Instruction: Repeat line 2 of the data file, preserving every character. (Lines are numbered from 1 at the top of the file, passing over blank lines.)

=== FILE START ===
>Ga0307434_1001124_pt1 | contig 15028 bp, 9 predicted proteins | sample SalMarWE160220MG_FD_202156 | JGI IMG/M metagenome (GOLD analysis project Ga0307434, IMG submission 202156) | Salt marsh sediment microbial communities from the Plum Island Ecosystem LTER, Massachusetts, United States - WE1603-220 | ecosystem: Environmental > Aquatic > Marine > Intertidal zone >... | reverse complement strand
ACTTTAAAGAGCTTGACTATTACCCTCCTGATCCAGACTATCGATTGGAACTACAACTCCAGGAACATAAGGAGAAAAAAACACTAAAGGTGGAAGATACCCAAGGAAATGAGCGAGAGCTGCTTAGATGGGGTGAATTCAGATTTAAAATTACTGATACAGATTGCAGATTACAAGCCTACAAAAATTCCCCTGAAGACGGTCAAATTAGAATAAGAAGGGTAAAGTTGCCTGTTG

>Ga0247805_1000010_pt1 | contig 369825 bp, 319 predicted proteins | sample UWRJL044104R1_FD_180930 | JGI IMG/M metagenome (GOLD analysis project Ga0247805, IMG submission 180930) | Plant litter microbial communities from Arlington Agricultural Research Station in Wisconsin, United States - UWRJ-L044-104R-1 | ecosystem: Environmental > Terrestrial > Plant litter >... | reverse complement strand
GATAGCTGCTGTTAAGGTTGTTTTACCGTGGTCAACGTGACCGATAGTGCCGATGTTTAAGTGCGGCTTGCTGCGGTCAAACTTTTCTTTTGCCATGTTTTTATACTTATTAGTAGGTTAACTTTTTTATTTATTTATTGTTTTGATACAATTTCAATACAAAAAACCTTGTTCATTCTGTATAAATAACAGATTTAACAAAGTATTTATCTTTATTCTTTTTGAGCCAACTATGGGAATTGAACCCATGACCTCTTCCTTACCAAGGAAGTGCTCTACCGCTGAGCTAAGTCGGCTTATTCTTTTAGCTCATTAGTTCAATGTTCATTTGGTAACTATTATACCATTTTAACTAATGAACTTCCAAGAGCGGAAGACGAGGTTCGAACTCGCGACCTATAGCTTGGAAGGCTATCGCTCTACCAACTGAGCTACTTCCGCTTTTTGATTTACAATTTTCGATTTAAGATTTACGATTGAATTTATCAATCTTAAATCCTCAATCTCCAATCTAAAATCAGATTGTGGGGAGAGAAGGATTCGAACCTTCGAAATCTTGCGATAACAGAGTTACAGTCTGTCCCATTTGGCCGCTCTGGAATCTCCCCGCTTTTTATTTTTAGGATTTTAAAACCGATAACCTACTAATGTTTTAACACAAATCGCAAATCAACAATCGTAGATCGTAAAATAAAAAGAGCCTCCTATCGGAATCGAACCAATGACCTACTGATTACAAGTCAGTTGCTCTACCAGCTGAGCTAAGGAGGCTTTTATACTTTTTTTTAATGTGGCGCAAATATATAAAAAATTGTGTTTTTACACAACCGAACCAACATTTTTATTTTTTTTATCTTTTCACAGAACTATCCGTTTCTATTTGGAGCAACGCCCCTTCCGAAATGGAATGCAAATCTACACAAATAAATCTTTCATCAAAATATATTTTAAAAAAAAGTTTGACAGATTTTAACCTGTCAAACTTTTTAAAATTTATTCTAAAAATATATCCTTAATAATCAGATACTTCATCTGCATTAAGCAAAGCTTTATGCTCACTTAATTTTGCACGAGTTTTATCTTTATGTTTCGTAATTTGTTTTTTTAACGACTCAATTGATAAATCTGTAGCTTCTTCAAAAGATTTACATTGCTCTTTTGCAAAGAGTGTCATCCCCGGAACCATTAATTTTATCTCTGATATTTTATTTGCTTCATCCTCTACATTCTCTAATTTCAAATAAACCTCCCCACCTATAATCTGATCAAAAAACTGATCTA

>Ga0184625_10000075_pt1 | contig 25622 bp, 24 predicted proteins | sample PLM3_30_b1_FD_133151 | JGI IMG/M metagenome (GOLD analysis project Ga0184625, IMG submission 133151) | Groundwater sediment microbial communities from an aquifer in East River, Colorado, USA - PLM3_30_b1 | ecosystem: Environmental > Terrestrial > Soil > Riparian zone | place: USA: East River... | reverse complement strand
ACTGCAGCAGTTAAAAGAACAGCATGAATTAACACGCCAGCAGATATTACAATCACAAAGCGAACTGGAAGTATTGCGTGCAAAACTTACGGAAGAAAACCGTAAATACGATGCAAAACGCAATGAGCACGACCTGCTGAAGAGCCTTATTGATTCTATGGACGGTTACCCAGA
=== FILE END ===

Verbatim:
ACTTTAAAGAGCTTGACTATTACCCTCCTGATCCAGACTATCGATTGGAACTACAACTCCAGGAACATAAGGAGAAAAAAACACTAAAGGTGGAAGATACCCAAGGAAATGAGCGAGAGCTGCTTAGATGGGGTGAATTCAGATTTAAAATTACTGATACAGATTGCAGATTACAAGCCTACAAAAATTCCCCTGAAGACGGTCAAATTAGAATAAGAAGGGTAAAGTTGCCTGTTG